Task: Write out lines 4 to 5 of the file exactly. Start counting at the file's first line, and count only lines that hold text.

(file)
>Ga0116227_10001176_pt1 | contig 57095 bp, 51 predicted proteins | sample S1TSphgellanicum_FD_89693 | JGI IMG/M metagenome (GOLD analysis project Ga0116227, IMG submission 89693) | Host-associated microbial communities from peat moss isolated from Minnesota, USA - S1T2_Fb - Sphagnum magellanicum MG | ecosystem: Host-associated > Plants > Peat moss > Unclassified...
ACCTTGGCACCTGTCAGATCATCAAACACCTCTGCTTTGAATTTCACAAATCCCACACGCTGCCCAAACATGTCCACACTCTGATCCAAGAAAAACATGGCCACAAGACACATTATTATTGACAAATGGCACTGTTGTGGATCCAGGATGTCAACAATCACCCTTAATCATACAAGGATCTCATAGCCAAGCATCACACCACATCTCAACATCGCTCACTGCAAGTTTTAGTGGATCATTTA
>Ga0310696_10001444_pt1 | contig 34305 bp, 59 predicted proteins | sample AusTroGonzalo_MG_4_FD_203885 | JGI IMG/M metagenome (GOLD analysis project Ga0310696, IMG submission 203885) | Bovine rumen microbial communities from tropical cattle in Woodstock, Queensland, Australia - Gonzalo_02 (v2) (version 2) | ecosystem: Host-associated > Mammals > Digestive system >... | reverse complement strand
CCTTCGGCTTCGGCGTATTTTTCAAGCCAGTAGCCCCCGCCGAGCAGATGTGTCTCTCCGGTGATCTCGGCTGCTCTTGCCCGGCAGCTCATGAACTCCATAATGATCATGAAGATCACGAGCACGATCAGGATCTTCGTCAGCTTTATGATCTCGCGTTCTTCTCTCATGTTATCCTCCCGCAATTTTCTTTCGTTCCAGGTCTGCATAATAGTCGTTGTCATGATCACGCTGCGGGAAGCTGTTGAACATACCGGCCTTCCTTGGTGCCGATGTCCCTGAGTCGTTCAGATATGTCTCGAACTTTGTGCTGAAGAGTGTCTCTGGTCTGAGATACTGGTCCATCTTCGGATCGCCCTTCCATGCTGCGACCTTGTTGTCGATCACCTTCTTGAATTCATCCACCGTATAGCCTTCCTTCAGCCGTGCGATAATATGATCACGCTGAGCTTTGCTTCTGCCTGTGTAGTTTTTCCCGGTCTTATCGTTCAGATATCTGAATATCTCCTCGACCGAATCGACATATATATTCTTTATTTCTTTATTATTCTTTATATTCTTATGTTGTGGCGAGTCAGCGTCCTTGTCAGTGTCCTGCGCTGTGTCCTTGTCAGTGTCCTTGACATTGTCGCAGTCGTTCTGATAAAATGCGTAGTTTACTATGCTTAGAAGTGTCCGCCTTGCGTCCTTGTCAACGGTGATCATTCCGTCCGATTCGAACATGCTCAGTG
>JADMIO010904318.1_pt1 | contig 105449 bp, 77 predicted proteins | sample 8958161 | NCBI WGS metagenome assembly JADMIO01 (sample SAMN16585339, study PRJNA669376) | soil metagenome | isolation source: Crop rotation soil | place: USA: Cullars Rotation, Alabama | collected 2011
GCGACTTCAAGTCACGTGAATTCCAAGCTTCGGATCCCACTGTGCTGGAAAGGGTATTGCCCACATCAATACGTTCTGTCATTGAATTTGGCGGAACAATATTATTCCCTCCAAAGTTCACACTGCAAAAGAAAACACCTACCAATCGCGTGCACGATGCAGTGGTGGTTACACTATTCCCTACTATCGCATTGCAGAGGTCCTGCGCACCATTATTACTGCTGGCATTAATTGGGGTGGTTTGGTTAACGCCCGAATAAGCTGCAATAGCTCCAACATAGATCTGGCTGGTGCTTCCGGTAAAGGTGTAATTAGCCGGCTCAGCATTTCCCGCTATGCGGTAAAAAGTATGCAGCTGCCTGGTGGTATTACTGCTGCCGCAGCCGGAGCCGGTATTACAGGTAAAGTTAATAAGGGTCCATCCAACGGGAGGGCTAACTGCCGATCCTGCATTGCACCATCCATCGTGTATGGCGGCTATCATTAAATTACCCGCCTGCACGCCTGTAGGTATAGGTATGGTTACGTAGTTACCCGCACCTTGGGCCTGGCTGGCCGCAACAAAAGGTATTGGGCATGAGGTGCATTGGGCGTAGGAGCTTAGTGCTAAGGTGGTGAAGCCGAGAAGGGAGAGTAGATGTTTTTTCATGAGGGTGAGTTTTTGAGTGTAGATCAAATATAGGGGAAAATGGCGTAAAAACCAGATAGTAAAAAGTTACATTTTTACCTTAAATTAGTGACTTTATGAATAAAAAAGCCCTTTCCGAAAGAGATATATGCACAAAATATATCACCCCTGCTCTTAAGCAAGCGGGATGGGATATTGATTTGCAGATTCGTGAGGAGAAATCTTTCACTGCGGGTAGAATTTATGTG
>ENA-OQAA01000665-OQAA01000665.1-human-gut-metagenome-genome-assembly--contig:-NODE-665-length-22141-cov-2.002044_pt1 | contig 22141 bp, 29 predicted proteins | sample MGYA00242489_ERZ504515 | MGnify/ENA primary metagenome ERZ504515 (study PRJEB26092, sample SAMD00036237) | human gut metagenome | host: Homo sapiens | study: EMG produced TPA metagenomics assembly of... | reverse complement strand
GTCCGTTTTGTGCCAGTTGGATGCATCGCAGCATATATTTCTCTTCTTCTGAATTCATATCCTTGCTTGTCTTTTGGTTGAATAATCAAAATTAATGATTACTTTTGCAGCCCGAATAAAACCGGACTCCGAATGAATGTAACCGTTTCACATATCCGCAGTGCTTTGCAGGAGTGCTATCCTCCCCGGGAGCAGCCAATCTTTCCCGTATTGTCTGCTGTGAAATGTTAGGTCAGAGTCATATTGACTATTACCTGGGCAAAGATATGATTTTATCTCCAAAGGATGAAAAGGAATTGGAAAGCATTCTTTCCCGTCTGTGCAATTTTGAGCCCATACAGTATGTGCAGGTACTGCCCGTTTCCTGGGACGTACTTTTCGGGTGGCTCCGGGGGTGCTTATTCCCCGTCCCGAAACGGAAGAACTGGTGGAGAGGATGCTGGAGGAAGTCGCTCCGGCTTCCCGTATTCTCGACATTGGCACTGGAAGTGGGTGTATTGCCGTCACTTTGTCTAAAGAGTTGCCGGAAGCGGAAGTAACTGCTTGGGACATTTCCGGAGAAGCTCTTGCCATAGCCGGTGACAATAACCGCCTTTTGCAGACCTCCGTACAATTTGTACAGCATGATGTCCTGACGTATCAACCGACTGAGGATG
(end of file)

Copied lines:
CCTTCGGCTTCGGCGTATTTTTCAAGCCAGTAGCCCCCGCCGAGCAGATGTGTCTCTCCGGTGATCTCGGCTGCTCTTGCCCGGCAGCTCATGAACTCCATAATGATCATGAAGATCACGAGCACGATCAGGATCTTCGTCAGCTTTATGATCTCGCGTTCTTCTCTCATGTTATCCTCCCGCAATTTTCTTTCGTTCCAGGTCTGCATAATAGTCGTTGTCATGATCACGCTGCGGGAAGCTGTTGAACATACCGGCCTTCCTTGGTGCCGATGTCCCTGAGTCGTTCAGATATGTCTCGAACTTTGTGCTGAAGAGTGTCTCTGGTCTGAGATACTGGTCCATCTTCGGATCGCCCTTCCATGCTGCGACCTTGTTGTCGATCACCTTCTTGAATTCATCCACCGTATAGCCTTCCTTCAGCCGTGCGATAATATGATCACGCTGAGCTTTGCTTCTGCCTGTGTAGTTTTTCCCGGTCTTATCGTTCAGATATCTGAATATCTCCTCGACCGAATCGACATATATATTCTTTATTTCTTTATTATTCTTTATATTCTTATGTTGTGGCGAGTCAGCGTCCTTGTCAGTGTCCTGCGCTGTGTCCTTGTCAGTGTCCTTGACATTGTCGCAGTCGTTCTGATAAAATGCGTAGTTTACTATGCTTAGAAGTGTCCGCCTTGCGTCCTTGTCAACGGTGATCATTCCGTCCGATTCGAACATGCTCAGTG
>JADMIO010904318.1_pt1 | contig 105449 bp, 77 predicted proteins | sample 8958161 | NCBI WGS metagenome assembly JADMIO01 (sample SAMN16585339, study PRJNA669376) | soil metagenome | isolation source: Crop rotation soil | place: USA: Cullars Rotation, Alabama | collected 2011